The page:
If you’re in conversation, a brief pause before you begin each transmission allows other stations to break in – there could be an emergency. Don’t key your microphone as soon as someone releases theirs. If your exchanges are too quick, you can prevent other stations from getting in.
To join a conversation in progress, transmit your call sign during the pause between transmissions. The station that transmits next will usually acknowledge you. If you are in the midst of a conversation and another station transmits his or her call sign between transmissions, the next station in line to transmit should acknowledge the new station and permit the new arrival to make a call or join in the conversation. It is impolite not to acknowledge new stations, or to acknowledge them but not let them speak. The calling station may need to use the repeater immediately, so let him or her make a transmission promptly. Don’t use the word “break” to join a conversation, unless you need to use the repeater to help in an emergency.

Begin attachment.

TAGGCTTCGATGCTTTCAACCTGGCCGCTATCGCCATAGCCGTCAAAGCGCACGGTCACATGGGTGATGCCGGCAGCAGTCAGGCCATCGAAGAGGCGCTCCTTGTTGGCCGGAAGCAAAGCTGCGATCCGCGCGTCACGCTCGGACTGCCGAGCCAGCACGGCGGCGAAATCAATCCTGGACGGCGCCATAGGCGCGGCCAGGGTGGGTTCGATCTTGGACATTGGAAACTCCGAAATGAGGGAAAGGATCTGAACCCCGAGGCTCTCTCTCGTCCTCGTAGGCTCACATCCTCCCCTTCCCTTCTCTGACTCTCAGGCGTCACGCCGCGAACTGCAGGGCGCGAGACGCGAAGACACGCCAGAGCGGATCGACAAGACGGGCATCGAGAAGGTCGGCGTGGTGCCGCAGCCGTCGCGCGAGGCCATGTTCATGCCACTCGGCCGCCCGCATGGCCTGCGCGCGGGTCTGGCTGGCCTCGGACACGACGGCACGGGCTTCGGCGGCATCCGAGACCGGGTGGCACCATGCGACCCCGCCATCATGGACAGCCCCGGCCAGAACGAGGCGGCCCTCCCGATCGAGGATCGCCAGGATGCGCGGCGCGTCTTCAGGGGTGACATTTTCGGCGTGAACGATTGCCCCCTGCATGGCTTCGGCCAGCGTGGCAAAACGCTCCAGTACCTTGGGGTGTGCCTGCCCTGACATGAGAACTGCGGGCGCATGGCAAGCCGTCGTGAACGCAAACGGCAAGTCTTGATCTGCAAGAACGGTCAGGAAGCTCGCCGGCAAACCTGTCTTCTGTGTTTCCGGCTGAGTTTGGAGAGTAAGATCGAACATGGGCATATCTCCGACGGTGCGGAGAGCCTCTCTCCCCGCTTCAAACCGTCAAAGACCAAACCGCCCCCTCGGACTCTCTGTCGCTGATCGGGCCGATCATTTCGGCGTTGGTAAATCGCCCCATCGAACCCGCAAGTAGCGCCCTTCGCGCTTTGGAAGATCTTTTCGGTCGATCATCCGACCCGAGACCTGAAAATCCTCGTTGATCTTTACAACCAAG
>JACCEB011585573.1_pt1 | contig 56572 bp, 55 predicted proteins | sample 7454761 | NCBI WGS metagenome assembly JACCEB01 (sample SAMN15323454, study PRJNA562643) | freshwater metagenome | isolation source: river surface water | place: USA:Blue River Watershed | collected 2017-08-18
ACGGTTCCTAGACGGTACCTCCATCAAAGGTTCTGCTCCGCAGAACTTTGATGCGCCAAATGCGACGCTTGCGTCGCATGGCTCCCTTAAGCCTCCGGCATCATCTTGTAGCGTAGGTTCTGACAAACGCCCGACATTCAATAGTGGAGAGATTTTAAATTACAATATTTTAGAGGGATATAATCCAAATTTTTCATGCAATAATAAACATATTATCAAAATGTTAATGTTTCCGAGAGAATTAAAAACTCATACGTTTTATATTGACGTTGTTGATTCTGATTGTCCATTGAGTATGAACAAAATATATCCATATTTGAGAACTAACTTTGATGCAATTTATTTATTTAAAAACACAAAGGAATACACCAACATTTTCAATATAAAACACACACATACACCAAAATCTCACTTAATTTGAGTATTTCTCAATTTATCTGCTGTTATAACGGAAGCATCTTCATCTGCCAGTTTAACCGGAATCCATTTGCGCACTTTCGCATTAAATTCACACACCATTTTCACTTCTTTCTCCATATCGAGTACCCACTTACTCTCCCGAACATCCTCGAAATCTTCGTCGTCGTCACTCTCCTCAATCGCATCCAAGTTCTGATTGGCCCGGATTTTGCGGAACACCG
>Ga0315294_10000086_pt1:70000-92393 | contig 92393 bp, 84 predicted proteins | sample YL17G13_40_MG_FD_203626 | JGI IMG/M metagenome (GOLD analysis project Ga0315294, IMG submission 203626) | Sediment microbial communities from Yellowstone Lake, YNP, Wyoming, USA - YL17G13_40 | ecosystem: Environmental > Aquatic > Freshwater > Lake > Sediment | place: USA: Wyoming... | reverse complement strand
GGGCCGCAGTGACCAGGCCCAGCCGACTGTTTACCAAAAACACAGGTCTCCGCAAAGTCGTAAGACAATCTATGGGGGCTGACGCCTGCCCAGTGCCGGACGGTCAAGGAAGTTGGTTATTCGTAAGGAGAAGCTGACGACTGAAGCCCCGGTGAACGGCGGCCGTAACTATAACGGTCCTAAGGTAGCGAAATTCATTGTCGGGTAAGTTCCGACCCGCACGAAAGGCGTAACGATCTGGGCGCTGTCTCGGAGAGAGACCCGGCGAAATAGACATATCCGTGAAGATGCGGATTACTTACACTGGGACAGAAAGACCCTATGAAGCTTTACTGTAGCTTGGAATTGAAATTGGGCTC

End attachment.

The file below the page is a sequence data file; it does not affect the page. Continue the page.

Testing and signal reports. If you are unsure how well you are making it into the repeater, DO NOT “kerchunk” the repeater. Any time you key up the repeater, you should identify, even if you are just testing to see if you are making the machine. Keying the repeater without identifying is illegal. Do not use the repeater as a “target” for tuning or aiming antennas, checking your transmitter power, etc. Use a dummy load where appropriate, or test on a simplex frequency. If you need someone to verify that you are making the repeater OK, ask for a “signal report”.
Emergencies. To make a distress call over a repeater, say “break, break” or
“break for priority traffic” and then your call sign to alert all stations to stand by while you deal with the emergency. DO NOT USE THE WORD BREAK TO JOIN IN A QSO UNLESS THERE IS AN EMERGENCY! All stations should give immediate priority to any station with emergency traffic.
Usage. Keep transmissions on the repeater as short as possible, so more people can use the repeater. Be considerate of other users, and don’t tie up the repeater unnecessarily for long periods of time. Don’t overuse the repeater – it is a shared resource. The repeater is not a soapbox. If you’ve been using the repeater for quite a while, consider getting off and letting others have an opportunity to use it, or if possible, move your conversation to a simplex frequency.